Hit-and-Run Crash in Long Island City
The day had an inauspicious start. I woke up around 4:30 AM and, as I was preparing to go, I heard outside of my window, the sound of screeching tires followed by a crash. A small sports utility vehicle, which was blaring music at a very high volume, had just rear ended a minivan that was stopped at a red light on Vernon Boulevard at 48th Avenue. I then heard a woman’s voice in the minivan scream in a slurred voice, “Shit! Let’s get the fuck out of here!” The small SUV then went in reverse uncontrollably and almost hit the curb on Vernon Boulevard. Luckily, there were no cars parked on the street or else they would have been crushed for sure. The driver in the minivan got out of the car, inspected the damage, and made a phone call, presumably to the police. As I continued getting ready for my ride, I would go back to the window to check if the police had arrived. After several minutes, I saw that the driver and passenger in the SUV swapped seats, and then the SUV accelerated south on Vernon Boulevard, blew past a red light, and fled the scene. Ten minutes after the crash, the paramedics arrived, and they proceeded to check the driver of the minivan. By the time I went downstairs to hit the road for my ride, the police had still not arrived to investigate a hit-and-run collision that was also likely a DUI. Thankfully, no one appeared to be critically injured, but because the police didn’t respond for at least twenty minutes, with a precinct only two blocks away, I can’t trust the NYPD’s ability to respond to felony hit-and-run and drunken driving.
Watching a hit-and-run crash right outside my window made me very anxious about pedaling through Brooklyn, Queens, and Nassau County, knowing there would be a bunch of residual drunken drivers on the road at 5:00 AM and that they would proceed undisturbed.
Thankfully, my initial concern was unfounded as I saw very few cars out on the road at 5:00 AM, and since I knew there wouldn’t be any police out there anywhere, I blew threw just about every light and stop sign until I got into Nassau County. After all, Montauk is very far away, and I have only thirteen hours to get there.
Headwind, Heartburn, and My Hammy
The ride itself was a lot harder than last year. First, I had not been on my road bike since my last club ride on May 3, and there’s always some comfort issues going between my road bike and my commuter bike. Around mile 35, my right hamstring cramped up. After eating a shot block, drinking a bunch of water, and stretching my legs, I returned to the road, but because I was anxious about cramping up again, I wasn’t able to pull up on my pedal and wasn’t able to go very fast.
Second, I had not eaten an especially good pre-ride meal. Instead, I ended up at Corner Bistro devouring a chili burger when I should have gotten something with rice or pasta. For the first third of the ride, I had some pretty bad heartburn that didn’t clear up until I got to Patchogue, around mile 60, and it was bad enough that I didn’t get any beer at the Blue Point Brewery.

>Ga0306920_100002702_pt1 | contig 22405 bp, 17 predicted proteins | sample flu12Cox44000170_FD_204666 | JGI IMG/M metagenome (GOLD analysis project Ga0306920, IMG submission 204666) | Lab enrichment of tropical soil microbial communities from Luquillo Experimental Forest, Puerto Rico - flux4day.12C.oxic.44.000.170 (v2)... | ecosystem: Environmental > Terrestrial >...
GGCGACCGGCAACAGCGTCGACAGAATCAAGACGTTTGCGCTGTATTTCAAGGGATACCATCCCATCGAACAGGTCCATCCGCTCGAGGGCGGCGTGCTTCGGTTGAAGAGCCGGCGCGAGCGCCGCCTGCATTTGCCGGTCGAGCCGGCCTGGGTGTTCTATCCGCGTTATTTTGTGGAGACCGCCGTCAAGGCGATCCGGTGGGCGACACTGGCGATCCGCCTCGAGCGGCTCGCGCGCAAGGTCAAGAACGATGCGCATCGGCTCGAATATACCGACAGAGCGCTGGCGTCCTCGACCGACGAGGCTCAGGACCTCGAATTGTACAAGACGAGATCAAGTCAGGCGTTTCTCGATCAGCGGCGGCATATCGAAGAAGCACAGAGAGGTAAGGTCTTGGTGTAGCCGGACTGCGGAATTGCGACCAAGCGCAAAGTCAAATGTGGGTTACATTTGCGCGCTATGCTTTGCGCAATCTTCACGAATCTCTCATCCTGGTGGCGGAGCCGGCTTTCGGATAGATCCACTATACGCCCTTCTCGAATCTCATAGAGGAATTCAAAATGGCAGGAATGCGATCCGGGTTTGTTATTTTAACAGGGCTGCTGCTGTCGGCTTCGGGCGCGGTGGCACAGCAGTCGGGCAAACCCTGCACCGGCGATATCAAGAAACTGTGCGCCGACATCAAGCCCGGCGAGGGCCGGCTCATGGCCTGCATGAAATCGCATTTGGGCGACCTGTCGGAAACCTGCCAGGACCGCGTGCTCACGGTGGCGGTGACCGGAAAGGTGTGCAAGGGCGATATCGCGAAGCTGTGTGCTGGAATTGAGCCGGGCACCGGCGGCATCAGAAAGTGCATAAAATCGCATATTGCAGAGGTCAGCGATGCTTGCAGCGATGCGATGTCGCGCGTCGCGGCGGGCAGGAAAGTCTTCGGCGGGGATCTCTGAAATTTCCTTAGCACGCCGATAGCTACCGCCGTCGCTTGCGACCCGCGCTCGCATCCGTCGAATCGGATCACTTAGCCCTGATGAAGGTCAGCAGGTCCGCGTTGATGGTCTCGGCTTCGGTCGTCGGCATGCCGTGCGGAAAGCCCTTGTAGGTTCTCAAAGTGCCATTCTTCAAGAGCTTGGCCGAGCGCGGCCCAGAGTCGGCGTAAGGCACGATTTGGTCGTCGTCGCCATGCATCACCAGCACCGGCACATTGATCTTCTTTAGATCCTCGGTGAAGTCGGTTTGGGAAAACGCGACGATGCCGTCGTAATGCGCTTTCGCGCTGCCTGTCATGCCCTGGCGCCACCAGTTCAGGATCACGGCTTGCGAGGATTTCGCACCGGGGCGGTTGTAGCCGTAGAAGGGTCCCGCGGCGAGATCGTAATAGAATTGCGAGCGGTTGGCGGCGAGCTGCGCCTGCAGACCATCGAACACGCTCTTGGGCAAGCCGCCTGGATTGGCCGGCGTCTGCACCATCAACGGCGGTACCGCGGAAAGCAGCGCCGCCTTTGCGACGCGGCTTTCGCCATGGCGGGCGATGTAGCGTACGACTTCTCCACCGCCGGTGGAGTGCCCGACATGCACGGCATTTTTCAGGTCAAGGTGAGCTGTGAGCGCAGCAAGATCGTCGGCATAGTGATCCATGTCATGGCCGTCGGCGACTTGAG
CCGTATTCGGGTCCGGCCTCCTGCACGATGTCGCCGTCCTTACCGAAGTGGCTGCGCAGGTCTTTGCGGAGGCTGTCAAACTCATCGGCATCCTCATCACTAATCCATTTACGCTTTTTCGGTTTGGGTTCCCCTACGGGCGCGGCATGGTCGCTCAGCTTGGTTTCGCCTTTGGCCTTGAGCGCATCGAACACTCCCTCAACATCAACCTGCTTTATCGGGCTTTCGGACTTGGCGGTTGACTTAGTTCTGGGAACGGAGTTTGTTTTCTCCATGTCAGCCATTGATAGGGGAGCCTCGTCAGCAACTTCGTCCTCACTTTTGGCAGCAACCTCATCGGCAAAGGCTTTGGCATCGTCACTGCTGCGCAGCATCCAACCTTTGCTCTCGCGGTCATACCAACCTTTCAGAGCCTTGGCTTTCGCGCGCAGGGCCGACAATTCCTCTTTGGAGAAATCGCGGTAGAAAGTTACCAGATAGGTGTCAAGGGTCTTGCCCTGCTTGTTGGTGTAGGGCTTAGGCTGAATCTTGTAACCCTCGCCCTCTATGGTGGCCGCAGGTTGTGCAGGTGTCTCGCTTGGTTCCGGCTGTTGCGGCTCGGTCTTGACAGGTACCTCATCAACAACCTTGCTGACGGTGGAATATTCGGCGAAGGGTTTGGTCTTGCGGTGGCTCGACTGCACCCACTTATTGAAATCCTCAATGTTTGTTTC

Third, there was a significant headwind the entire ride. Everyone I spoke to complained about the wind, and although it wasn’t so strong that it threatened to blow you off the road, it did force you to pedal hard the entire route. You weren’t coasting for very long on this ride. Last year, I finished the 150-mile route in a little more than nine hours of riding. This year, I pedaled for more than ten and a half hours. The wind was toughest on those long flat stretches, such as the nine-mile stretch of Union Avenue, east of Babylon, the seven miles of Dune Road, between Westhampton and Quogue, and the final sixteen miles of the Montauk Highway, east of Amagansett. That last stretch included some hills, which blocked the wind a little and gave you a nice descent after you reached the top. I have never been so happy to see hills!
Riding for a Lobster Roll… and Pie
As I suspected would happened, food was scarce after the Westhampton rest stop. There were a few energy bars left, and I ate a couple to give me a bit of energy. I didn’t need that much because I was planning on getting a lobster roll at Tully’s in Hampton Bays. And that’s exactly what I did.
In years past, the pie from Briermere Farms is available at the rest stop in Water Mill, but this year, it was at the last rest stop in Amagansett. I skipped this stop last year, but this year, I needed a bathroom and water break, so I stopped there. And I had a slice of cherry pie.
I finished the ride around 5:40 PM, and I had a great time despite the wind, heartburn, and sore legs.
Beach Towns vs. Bikes
But whatever fun I had was tempered by knowing that ride was considerably smaller than in years’ past. The ride had a hard ridership limit, and because East Hampton had threatened to prevent the ride to go through their town, the 30-mile route and the new 70-mile Montauk loop was cancelled. I didn’t learn about that until I checked in on Friday, and I saw a couple of inconsolable people, crying on the phone after learning about their weekend plans being cancelled.
Despite ruining a lot of people’s plans by shrinking the ride, the cops in Southampton and East Hampton provided a few police officers to guide us through some tricky intersections. That was nice of them, but I couldn’t believe how young a lot of the traffic cops looked. Is that what kids do for jobs now that we don’t have video stores for them to work at?
At least it’s nice to see cops patrolling traffic somewhere!
- Sarah, for one, was planning on riding the Montauk-to-Montauk loop, after spending 12 hours route marking the week before. She had even brought her bike out east a few days earlier, but then she had no ride to do. ↩